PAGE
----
One of the biggest challenges with adopting a Paleo eating plan is how isolating it can become. Even my husband has on various occasions threatened to issue me with an ASBO (Anti-Social Behaviour Order, for those not UK based) .
Aside from the fact I never order anything from a restaurant menu that doesn't require at least two tweaks, substitutions or omissions, I am often overcome by guilt for making friends and family wary about inviting us for meals because of my perceived 'fussy eating'.
I have long learned to accept some judgement but I rank my health and how I feel as of greater importance. Gone are the early days of reluctantly forcing down some of my mother in law's fruit crumble because I was too afraid of offending her - then having to suffer the sacrifice of stomach cramps for the rest of the evening and most of the next day.
I recall eating out going from being a fun, sociable event I looked forward to, to something I feared and dreaded. Instead of spending the days running up to social events planning outfits and getting excited about catching up with acquaintances, I'd spend the days worrying about what to do if there were no 'safe' options on the menu, or how I was tired of explaining what foods I no longer ate and justifying why. It was exhausting and not at all enjoyable. Slowly I stopped wanting to go out at all.
As I've become more comfortable with how I have chosen to eat and the reasons why, it has become a natural part of who I am.
Most of my friends now know I am dairy and gluten intolerant. As for the less onerous non-Paleo foods like legumes, gluten-free grains eg rice, which don't cause me an immediate negative effect, I will graciously accept and eat in moderate amounts, knowing that in the grand scheme of my health, a serving of green beans or lentils is far less detrimental to my wellbeing than being relaxed amongst my friends is helpful to it.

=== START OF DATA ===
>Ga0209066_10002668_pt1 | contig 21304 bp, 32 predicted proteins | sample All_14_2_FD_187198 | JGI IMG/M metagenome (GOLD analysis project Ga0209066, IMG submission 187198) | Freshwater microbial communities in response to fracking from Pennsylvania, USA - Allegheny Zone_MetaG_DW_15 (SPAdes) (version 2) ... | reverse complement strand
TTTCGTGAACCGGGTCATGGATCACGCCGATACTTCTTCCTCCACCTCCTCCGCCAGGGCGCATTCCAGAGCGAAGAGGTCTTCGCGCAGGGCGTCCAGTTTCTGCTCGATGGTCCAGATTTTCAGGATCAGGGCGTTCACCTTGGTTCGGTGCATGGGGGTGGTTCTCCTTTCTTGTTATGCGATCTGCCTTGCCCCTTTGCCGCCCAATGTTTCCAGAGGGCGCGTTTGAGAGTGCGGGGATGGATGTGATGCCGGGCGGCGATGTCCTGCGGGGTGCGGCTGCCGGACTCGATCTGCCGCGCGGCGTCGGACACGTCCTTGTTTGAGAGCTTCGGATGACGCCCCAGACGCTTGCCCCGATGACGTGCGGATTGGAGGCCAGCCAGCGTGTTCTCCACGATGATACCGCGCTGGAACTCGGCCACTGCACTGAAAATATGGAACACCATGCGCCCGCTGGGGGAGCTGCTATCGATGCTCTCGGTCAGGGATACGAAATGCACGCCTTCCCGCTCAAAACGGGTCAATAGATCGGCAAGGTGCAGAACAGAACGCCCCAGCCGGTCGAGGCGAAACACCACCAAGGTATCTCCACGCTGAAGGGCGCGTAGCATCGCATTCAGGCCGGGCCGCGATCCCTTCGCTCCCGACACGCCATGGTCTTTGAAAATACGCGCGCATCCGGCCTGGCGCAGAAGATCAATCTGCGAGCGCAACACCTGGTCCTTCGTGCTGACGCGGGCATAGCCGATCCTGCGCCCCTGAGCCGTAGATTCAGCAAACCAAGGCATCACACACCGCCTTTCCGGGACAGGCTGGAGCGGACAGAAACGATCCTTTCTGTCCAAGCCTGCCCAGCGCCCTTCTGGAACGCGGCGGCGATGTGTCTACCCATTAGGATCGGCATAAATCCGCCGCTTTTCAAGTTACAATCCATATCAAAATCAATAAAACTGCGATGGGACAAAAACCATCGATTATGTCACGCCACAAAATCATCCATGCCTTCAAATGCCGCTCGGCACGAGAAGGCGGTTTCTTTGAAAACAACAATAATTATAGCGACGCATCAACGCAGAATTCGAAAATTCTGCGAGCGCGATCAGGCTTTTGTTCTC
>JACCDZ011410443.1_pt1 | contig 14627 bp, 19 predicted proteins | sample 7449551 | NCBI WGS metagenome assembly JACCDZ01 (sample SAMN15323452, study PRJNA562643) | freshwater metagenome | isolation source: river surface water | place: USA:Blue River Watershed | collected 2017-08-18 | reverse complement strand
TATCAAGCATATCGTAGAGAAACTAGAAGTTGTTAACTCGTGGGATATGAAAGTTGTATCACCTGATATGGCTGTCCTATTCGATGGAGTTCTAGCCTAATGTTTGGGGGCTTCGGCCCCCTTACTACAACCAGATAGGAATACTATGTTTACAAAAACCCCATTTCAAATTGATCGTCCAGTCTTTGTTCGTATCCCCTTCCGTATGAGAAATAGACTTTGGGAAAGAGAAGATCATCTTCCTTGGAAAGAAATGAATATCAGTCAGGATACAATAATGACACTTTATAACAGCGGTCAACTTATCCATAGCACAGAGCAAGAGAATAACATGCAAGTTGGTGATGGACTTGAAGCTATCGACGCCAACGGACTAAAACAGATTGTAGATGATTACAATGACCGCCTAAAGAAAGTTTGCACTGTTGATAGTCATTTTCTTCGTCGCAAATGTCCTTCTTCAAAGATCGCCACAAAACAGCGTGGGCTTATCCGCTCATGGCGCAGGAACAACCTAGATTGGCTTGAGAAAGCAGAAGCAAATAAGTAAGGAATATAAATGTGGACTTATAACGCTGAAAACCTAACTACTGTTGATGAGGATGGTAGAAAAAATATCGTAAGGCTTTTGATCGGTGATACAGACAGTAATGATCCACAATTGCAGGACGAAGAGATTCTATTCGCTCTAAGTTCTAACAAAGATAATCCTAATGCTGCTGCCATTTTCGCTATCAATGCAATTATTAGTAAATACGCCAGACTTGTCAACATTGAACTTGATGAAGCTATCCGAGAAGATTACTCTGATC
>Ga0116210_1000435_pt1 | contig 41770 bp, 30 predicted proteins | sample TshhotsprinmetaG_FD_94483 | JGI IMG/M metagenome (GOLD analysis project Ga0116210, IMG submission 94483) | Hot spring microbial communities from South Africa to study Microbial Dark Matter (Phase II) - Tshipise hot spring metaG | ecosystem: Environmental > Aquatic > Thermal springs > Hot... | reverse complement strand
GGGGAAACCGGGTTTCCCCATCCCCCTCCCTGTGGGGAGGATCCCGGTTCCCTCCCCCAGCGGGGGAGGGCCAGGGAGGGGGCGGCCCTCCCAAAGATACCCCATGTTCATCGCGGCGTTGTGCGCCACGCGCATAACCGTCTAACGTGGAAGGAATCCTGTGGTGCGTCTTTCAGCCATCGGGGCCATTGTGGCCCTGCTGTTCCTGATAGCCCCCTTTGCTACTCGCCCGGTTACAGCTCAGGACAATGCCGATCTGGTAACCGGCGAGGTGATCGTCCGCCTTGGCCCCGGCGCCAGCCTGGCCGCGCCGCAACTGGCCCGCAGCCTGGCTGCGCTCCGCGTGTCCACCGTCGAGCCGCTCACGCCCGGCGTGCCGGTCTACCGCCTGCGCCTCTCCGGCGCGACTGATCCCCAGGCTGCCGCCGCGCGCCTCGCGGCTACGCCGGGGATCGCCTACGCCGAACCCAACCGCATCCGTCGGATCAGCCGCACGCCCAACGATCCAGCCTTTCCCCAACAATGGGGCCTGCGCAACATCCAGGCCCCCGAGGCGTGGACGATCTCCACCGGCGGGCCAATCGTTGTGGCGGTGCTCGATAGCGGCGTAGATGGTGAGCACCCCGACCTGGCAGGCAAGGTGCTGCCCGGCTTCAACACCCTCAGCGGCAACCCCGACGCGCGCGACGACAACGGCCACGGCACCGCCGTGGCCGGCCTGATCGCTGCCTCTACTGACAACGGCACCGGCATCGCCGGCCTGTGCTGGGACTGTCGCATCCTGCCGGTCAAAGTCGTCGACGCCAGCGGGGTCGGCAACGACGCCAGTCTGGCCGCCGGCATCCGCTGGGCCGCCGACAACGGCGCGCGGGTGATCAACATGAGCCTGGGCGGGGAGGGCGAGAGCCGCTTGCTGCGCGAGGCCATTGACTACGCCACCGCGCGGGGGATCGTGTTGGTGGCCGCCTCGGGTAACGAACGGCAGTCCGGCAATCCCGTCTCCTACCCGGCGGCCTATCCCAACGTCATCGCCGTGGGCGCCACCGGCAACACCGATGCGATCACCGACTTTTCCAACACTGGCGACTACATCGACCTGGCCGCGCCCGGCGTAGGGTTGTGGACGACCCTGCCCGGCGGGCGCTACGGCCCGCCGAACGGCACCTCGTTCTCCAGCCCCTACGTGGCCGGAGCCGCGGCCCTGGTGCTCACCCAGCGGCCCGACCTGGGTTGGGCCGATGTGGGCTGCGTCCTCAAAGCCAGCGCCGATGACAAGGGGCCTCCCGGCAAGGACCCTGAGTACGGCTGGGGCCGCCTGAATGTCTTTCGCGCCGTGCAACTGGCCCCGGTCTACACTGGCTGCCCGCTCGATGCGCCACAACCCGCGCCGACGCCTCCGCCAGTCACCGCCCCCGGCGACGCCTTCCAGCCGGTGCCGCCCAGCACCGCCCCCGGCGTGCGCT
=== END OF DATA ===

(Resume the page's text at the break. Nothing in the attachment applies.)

When I host dinner parties these days (less often than I should, as life just seems to get in the way) I relish being able to introduce non-Paleo eaters to meals (especially desserts) that surprise and shock them when they realise that eating with a focus on natural, whole, nutrient-dense foods does not mean bland, boring, puritanical plates.
One thing is for certain, I am grateful for no longer contemplating the last resort of bringing my own food to restaurants or friends' homes – a sure-fire way to ensure eternal 'un-friending'! Though I have since discovered that children are immune to such social niceties when the mother of my 6yr old's playdate offered to pack her dinner for reheating next week to ensure no dietary regulations are breached.
As general awareness of the benefits of a Paleo-type diet become more prevalent, my 'fussiness' has become more acceptable and the offerings of most menus include at least one thing that is vaguely Paleo eg a piece of plain grilled meat or fish with a side of undressed salad or veg. Simultaneously I've learnt to relax my compulsion to be so perfect. I have to accept that eating out is not what cavemen did and ANY restaurant, bar perhaps a paleo specific restaurant which I am yet to come across, will always use a non-Paleo oil to cook with. This is a more than willing compromise for being able to enjoy the quality time shared with the people I love and the benefits I gain from that.
In the succinct and dulcet words of Elsa, "Let it go!"
**My Paleo-ish choices from Saturday's date night with hubby - seared scallops followed by sizzling beef steak on onions and peppers with a side of mixed veg - you see the non-Paleo corn and beansprouts? And generally I try to avoid the dressings with sugar/soya sauce in. We went home for dessert of Booja Booja Hunky Punky ice cream and 90% chocolate! That was a good night x